Topic: The biggest scams in the banking history
Students: Nino Vepkhvadze, Gohar Trchunyan, Giorgi Menteshashvili & Giorgi Paksashvili
A fraud, by definition, is the act of deliberate deception of people to secure an unlawful gain. These are mainly for the purpose of defrauding money as well as prestige rather than immediate financial gain. A study by BBC has revealed that the average woman lies twice a day while a man tells three lies a day. However, the lies they tell differ from each other a lot, both in essence and the results yielded. This is why we decided that the frauds and scams of the banking industry as well as their influence on other ...view middle of the document...
Kerviel had been made a scapegoat at a time when the banking system is trying to atone for its role in the global financial crisis.
In January 2008, Société Générale shocked world markets when it disclosed it had suffered a net loss of €4.9 billion after unwinding a series of wild bets placed by Mr. Kerviel.
As the probe got under way, Mr. Kerviel immediately acknowledged to engaging in years of unauthorized trades, but said that he was just trying to make money for the bank.
Kerviel is not thought to have profited personally from the suspicious trades. Prosecutors say Kerviel has been cooperative with the investigation, and has told them his actions were also practiced by other traders in the company. Kerviel admits to exceeding his credit limits, but claims he was working to increase bank profits. He told authorities that the bank was happy with his previous year's performance, and was expecting to be paid a €300,000 bonus on a €60 million declared profit (approximately 0.5%) which illustrates the definition of "fair pay" in the French investment banks. Family members speaking out say the bank is using Kerviel as a scapegoat to excuse its recent heavy losses.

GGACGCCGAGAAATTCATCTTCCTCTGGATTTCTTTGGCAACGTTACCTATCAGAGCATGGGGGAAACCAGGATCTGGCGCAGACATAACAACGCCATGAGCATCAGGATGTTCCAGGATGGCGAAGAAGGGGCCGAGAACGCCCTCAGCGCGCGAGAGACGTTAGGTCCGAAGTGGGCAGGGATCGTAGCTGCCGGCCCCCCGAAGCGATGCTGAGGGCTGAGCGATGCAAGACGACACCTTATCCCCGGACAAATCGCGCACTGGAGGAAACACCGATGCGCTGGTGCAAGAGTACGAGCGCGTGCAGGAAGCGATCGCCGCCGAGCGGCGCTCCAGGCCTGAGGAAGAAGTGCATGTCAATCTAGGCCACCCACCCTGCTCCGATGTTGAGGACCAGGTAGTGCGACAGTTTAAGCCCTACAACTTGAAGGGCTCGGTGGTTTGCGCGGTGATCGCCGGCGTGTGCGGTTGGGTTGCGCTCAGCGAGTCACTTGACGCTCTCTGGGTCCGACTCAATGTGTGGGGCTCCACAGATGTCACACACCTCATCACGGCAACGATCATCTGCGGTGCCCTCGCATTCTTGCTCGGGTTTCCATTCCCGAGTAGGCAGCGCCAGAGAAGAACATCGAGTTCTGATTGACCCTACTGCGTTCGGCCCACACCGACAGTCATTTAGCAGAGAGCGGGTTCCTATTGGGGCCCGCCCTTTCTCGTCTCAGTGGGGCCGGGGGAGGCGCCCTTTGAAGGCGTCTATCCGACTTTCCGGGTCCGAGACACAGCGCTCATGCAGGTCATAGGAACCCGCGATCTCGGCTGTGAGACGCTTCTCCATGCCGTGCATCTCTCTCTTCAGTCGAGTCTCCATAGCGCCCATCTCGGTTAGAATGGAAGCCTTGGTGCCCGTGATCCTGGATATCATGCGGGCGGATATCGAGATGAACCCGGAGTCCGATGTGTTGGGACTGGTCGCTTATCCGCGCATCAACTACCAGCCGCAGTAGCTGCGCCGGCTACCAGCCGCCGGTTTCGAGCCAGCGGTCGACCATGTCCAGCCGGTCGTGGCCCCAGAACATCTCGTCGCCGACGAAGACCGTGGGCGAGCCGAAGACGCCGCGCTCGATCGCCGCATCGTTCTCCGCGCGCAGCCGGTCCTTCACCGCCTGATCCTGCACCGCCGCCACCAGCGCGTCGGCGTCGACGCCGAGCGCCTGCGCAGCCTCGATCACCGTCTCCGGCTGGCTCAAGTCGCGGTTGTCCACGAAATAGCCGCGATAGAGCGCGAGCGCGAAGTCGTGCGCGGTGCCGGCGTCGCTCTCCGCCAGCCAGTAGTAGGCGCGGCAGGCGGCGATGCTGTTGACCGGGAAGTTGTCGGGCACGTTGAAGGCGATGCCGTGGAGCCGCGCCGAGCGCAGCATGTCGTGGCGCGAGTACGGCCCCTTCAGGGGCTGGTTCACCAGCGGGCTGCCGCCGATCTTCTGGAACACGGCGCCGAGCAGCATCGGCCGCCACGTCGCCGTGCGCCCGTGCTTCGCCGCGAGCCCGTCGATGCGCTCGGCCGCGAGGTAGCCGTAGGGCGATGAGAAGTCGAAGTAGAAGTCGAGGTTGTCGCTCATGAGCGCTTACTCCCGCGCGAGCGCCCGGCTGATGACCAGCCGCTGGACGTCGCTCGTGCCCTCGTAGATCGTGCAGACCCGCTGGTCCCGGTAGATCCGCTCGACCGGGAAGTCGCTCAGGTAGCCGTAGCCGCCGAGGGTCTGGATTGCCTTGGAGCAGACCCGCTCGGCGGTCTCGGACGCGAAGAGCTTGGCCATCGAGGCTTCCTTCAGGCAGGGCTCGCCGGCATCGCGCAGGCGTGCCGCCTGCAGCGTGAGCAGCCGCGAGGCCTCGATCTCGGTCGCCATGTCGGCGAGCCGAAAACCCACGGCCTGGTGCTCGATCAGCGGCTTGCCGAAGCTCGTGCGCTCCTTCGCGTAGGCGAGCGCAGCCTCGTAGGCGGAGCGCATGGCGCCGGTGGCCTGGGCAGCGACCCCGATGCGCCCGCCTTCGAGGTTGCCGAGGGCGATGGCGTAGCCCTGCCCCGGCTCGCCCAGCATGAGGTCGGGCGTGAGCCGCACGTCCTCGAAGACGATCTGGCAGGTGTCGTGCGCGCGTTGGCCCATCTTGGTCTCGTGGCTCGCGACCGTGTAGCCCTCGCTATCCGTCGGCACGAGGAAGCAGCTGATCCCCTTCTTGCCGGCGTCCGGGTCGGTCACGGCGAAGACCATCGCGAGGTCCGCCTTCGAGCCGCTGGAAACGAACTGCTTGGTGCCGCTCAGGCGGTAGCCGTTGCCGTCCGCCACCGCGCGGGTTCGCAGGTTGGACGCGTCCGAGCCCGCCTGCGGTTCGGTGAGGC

"Mr. Kerviel only did what he was paid for: speculate," Pierre Laurent, head of France's Communist Party said in a statement. "He was a cog in a machine and his guilt cannot be detached from the whole system."
Nordea Bank under attack
Internet fraudsters stole around ($1.1m) from account holders at Swedish bank Nordea. The theft, described by Swedish media as the world's biggest online fraud, took place over three months. The criminals siphoned money from customers' accounts after obtaining login details using a malicious program that claimed to be anti-spam software.
The hackers used a phishing email that advised bank customers to download a “spam fighting” program called ‘raking.zip’ or ‘raking.exe’ that loaded what security companies are calling the haxdoor.ki Trojan.
Obviously the phishers have a sense of humor in calling the software ‘raking’ – for they not only clearly intended raking in the cash, they succeeded in doing so to tune over several million Swedish kroner, or over US $1.1m.
Nordea said it had now refunded the lost money to all 250 customers affected by the scam. Police have said they suspect organized criminals from Russia and United States.
When a user navigated to the Nordea bank login page, the trojan would kick into action, saving the customers login details. It then displayed an error message asking them to resend the information.
Trade newspaper Computer Sweden said the police had traced the fraudulent emails first to computer servers in the US and then to Russia.
Surprisingly, it was in Finland, not either in the US or Russia where the path led. On May 10, 2011, the Finnish police closed on investigation after arresting 17 people suspected of involvement in the fraud.
Two of the suspects allegedly used malware to compromise the online banking...